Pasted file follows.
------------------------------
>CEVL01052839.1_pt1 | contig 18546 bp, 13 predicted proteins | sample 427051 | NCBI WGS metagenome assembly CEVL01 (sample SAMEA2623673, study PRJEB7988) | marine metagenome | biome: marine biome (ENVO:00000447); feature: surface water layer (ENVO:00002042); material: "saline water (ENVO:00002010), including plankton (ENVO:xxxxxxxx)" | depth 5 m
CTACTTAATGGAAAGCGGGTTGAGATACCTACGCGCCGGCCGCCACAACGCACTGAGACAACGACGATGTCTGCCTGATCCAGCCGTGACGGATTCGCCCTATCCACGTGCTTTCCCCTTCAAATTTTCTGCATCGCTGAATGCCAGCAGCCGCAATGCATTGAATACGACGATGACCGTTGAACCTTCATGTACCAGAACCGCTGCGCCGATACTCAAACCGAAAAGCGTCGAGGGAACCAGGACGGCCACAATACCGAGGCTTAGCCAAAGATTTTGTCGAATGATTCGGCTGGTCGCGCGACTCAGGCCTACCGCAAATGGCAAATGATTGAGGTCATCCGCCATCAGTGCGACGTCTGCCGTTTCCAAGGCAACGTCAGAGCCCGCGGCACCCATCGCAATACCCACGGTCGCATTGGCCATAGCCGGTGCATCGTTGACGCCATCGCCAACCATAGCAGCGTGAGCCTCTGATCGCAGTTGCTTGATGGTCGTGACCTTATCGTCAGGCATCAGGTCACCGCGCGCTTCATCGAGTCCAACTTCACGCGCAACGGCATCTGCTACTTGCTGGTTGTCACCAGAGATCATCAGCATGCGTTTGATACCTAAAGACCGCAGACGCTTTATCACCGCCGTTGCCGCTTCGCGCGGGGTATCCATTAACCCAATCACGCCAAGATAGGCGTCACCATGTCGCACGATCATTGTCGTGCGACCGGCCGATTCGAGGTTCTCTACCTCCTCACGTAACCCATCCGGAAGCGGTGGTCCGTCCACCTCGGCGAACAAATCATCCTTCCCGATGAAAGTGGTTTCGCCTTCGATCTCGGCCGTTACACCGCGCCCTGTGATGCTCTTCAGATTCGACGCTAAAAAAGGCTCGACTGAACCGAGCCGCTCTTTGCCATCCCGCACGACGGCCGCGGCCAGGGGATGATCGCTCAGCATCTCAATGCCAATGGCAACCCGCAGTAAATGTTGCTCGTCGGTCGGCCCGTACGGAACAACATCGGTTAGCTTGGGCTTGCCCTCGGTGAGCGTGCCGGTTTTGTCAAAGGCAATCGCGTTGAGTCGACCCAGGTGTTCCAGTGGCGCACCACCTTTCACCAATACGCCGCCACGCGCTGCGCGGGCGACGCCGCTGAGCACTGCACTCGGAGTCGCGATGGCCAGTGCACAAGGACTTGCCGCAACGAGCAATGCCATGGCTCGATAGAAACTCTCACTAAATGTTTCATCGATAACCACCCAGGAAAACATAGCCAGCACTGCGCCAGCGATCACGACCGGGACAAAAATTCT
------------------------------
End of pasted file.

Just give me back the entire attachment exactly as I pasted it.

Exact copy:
>CEVL01052839.1_pt1 | contig 18546 bp, 13 predicted proteins | sample 427051 | NCBI WGS metagenome assembly CEVL01 (sample SAMEA2623673, study PRJEB7988) | marine metagenome | biome: marine biome (ENVO:00000447); feature: surface water layer (ENVO:00002042); material: "saline water (ENVO:00002010), including plankton (ENVO:xxxxxxxx)" | depth 5 m
CTACTTAATGGAAAGCGGGTTGAGATACCTACGCGCCGGCCGCCACAACGCACTGAGACAACGACGATGTCTGCCTGATCCAGCCGTGACGGATTCGCCCTATCCACGTGCTTTCCCCTTCAAATTTTCTGCATCGCTGAATGCCAGCAGCCGCAATGCATTGAATACGACGATGACCGTTGAACCTTCATGTACCAGAACCGCTGCGCCGATACTCAAACCGAAAAGCGTCGAGGGAACCAGGACGGCCACAATACCGAGGCTTAGCCAAAGATTTTGTCGAATGATTCGGCTGGTCGCGCGACTCAGGCCTACCGCAAATGGCAAATGATTGAGGTCATCCGCCATCAGTGCGACGTCTGCCGTTTCCAAGGCAACGTCAGAGCCCGCGGCACCCATCGCAATACCCACGGTCGCATTGGCCATAGCCGGTGCATCGTTGACGCCATCGCCAACCATAGCAGCGTGAGCCTCTGATCGCAGTTGCTTGATGGTCGTGACCTTATCGTCAGGCATCAGGTCACCGCGCGCTTCATCGAGTCCAACTTCACGCGCAACGGCATCTGCTACTTGCTGGTTGTCACCAGAGATCATCAGCATGCGTTTGATACCTAAAGACCGCAGACGCTTTATCACCGCCGTTGCCGCTTCGCGCGGGGTATCCATTAACCCAATCACGCCAAGATAGGCGTCACCATGTCGCACGATCATTGTCGTGCGACCGGCCGATTCGAGGTTCTCTACCTCCTCACGTAACCCATCCGGAAGCGGTGGTCCGTCCACCTCGGCGAACAAATCATCCTTCCCGATGAAAGTGGTTTCGCCTTCGATCTCGGCCGTTACACCGCGCCCTGTGATGCTCTTCAGATTCGACGCTAAAAAAGGCTCGACTGAACCGAGCCGCTCTTTGCCATCCCGCACGACGGCCGCGGCCAGGGGATGATCGCTCAGCATCTCAATGCCAATGGCAACCCGCAGTAAATGTTGCTCGTCGGTCGGCCCGTACGGAACAACATCGGTTAGCTTGGGCTTGCCCTCGGTGAGCGTGCCGGTTTTGTCAAAGGCAATCGCGTTGAGTCGACCCAGGTGTTCCAGTGGCGCACCACCTTTCACCAATACGCCGCCACGCGCTGCGCGGGCGACGCCGCTGAGCACTGCACTCGGAGTCGCGATGGCCAGTGCACAAGGACTTGCCGCAACGAGCAATGCCATGGCTCGATAGAAACTCTCACTAAATGTTTCATCGATAACCACCCAGGAAAACATAGCCAGCACTGCGCCAGCGATCACGACCGGGACAAAAATTCT